As an electronics engineer, I used to despise the lighting industry. I considered it as a low-tech application. After some detail research on Internet, I change my mind. The lighting is as complex as any others technologies. It is interesting, fantastic and a lot of companies invested heavily in lighting market.
Thomas Alva Edison was one of the greatest inventors. The light bulb was the brightest one among his inventions. Another great invention vacuum tube was also inspired from the light bulb. The goal was only to provide a method of supplying the world with inexpensive, widely available commercial lighting. It was a great achievement, but some flaws were revealed in coming centuries.
Solid State Lighting - [Link]
This project provides an simple F1 motor racing style 5 light race start sequence with a random delay that you can use on a real race track, kart circuit or even your slot-car circuit.
Operation is simple; when the start button is pressed all the LED clusters are off. They then illuminate sequentially at one second intervals until all five LED clusters are on. After a random interval between 1 and about 7 seconds the LEDs extinguish, signalling the start of the race. Once the LEDs have extinguished simply press the start button again to initiate another race start sequence.
F1 Gantry Race Start Lights - [Link]
The idea is to use this as a simple “lighthouse” that when powered up will rotate the beam around the 12 LEDs.
The project is written for the PIC12f683 using SourceBoost Technologies BoostC that I use as a tool suite in Microchip’s MPLAB. BoostC is fairly ANSI so if you’re using another C then it wouldn’t be hard to convert. There’s a free version of BoostC too and I think my program will fit within it’s limits.
Sure-Electronics sells a nice Luxeon led driver board capable of delivering 700mA to up to 5 luxeon leds in series. The board is priced at 9.99 USD. Check this out.
Preset Current: 700mA, it may vary from 690-710mA.
Current Ripple: 14mA RMS, 76mA p-p.
Maximum Input Voltage: 25V DC.
Suggested Input Voltage: 6-24V DC.
Efficiency: 78% @ 14V input, 3*3W Luxeon LEDs in serial connection.
3W Luxeon LED Driver – [Link]
Want 600lm of true light power form a single led (actually a led cluster)? Check out this powerfull led found on ebay. It’s priced for 25.99 USD and free international shipping.
- Lens Color : Water Clear
- Emitted Color : white
- Intensity Typ. : 600Lm
- Viewing Angle : 160°
- Forward Voltage : 12V
- Forward Current : 1000mA
10W White LED – 600lm - [Link]
If you have anything to do with DIY electronics, circuit bending, or just messing around with microcontrollers, you will undoubtedly amass quite a collection of LEDs. A great majority of these will be clear, and will only show a color after applying a voltage to them. Also, if you order a batch, some of them will not work, and the only way to find out is to test them. So I’d been wanting to build an LED tester for a while. It seems like every time I wanted to make a project involving LEDs, and when first powering up my circuit, of course the LEDs don’t light up. You know that it is probably in the wiring or programming, but you’re not quite sure if maybe the LED is bad. Now you won’t have to wonder anymore. And of course, I made it out of something fun…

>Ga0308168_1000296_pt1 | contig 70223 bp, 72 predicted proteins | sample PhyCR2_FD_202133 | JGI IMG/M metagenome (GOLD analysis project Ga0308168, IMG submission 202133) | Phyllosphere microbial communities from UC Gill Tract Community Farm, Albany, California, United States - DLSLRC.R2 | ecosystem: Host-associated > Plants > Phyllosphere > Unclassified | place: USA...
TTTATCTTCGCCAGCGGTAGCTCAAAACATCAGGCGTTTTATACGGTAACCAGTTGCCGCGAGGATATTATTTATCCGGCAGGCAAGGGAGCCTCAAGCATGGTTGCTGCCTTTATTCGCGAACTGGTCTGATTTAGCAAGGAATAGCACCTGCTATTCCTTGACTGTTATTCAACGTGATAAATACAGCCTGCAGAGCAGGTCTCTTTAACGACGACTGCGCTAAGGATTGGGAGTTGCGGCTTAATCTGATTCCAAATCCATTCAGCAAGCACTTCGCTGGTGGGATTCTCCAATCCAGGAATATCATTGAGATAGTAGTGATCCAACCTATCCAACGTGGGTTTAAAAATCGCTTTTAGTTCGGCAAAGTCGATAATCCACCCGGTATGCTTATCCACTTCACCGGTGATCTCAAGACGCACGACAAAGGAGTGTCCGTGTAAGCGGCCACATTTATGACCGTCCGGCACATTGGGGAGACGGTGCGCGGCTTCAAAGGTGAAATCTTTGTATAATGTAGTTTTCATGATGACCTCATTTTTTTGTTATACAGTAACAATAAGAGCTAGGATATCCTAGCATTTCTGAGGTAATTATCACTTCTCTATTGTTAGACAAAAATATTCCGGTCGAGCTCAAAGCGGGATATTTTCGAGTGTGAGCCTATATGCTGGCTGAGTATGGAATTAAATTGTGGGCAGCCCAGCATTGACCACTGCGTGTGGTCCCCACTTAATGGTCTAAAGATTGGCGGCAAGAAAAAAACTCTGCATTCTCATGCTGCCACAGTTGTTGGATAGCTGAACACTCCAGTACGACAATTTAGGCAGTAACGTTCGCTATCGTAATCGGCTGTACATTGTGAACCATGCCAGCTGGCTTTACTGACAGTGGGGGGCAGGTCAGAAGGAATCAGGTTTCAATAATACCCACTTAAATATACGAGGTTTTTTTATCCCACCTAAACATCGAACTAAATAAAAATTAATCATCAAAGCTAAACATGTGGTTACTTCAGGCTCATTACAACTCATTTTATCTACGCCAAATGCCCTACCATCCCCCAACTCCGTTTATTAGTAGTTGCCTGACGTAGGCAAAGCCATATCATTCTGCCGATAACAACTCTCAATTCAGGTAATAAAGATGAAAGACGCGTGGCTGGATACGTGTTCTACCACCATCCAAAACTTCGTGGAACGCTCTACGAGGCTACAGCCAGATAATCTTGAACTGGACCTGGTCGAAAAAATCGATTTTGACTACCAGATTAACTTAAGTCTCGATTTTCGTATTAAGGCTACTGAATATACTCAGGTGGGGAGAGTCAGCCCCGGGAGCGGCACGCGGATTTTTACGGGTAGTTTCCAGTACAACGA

Lemon Led tester – “Juice your leds” - [Link]
As you can see, the candle is run from a PIC12F675. This is an 8 pin microcontroller with 5 I/O lines. I decided to run the candle from 4 AA batteries, giving me a 6 volt power supply. The battery holder provided a nice base to help the candle remain upright. Because the PIC requires 5 volts, I added a 1N4148 diode that has a 1 volt voltage drop, thus providing me with 5 volts. I used five 15,000mcd LEDs (very bright) to give me a bright flame. This makes the candle much brighter than my storebought candle. I also used 5 LEDs as it gives a much more realistic flame, looking more “flickery.”
LED Candle - [Link]
Often times when people get started in electronics, they want to blink LEDs. This is this a great idea, and we really like blinking LEDs, so we’re happy to help. In the last year or two there’s also a growing chorus of people that want to drive high powered LEDs. That’s not always as easy, but it can be done.
Easy high-power LED blinking circuit- [Link]
The Danger Shield is an add-on for the Arduino micro controller board. It contains a variety of fun and useful electronic circuits that you can use to do fun and useful things. It is a fully self-contained shield. You plug it into your Arduino, and you can immediately start using it. No extra things to hook up, no external components. Just a really rad board ready to rock. Soldering required. [via]
- 3x Linear sliders w/ integrated LEDs (independently hooked up to PWM)
- 3x Pushbuttons
- 2x Indicator LEDs (each with a PWM)
- 1x Piezo buzzer (for making noise!)
- 1x Temperature sensor
- 1x Light sensor
- 1x Knock sensor
- 1x 7 segment LED (with shift register)
- Power LED and reset button
Danger Shield - [Link]
This project uses RGB LEDs to create a clock face. Each hand is assigned a colour and as the hands overlap on the face of the clock it mixes the colours.
The clock uses a single AA battery to power the display which is boosted to 5 volts with a switching mode power supply. The power supply should be able to use any AA battery that is at 0.7 volts or higher, which means that it should still work fine with AA batteries that may be “dead” when used in other devices.
The heart of the clock is a DS1307 realtime clock with a CR2032 coin cell battery backup. The battery should be sufficient to keep the time for at least a couple of years.
LED Desktop Clock - [Link]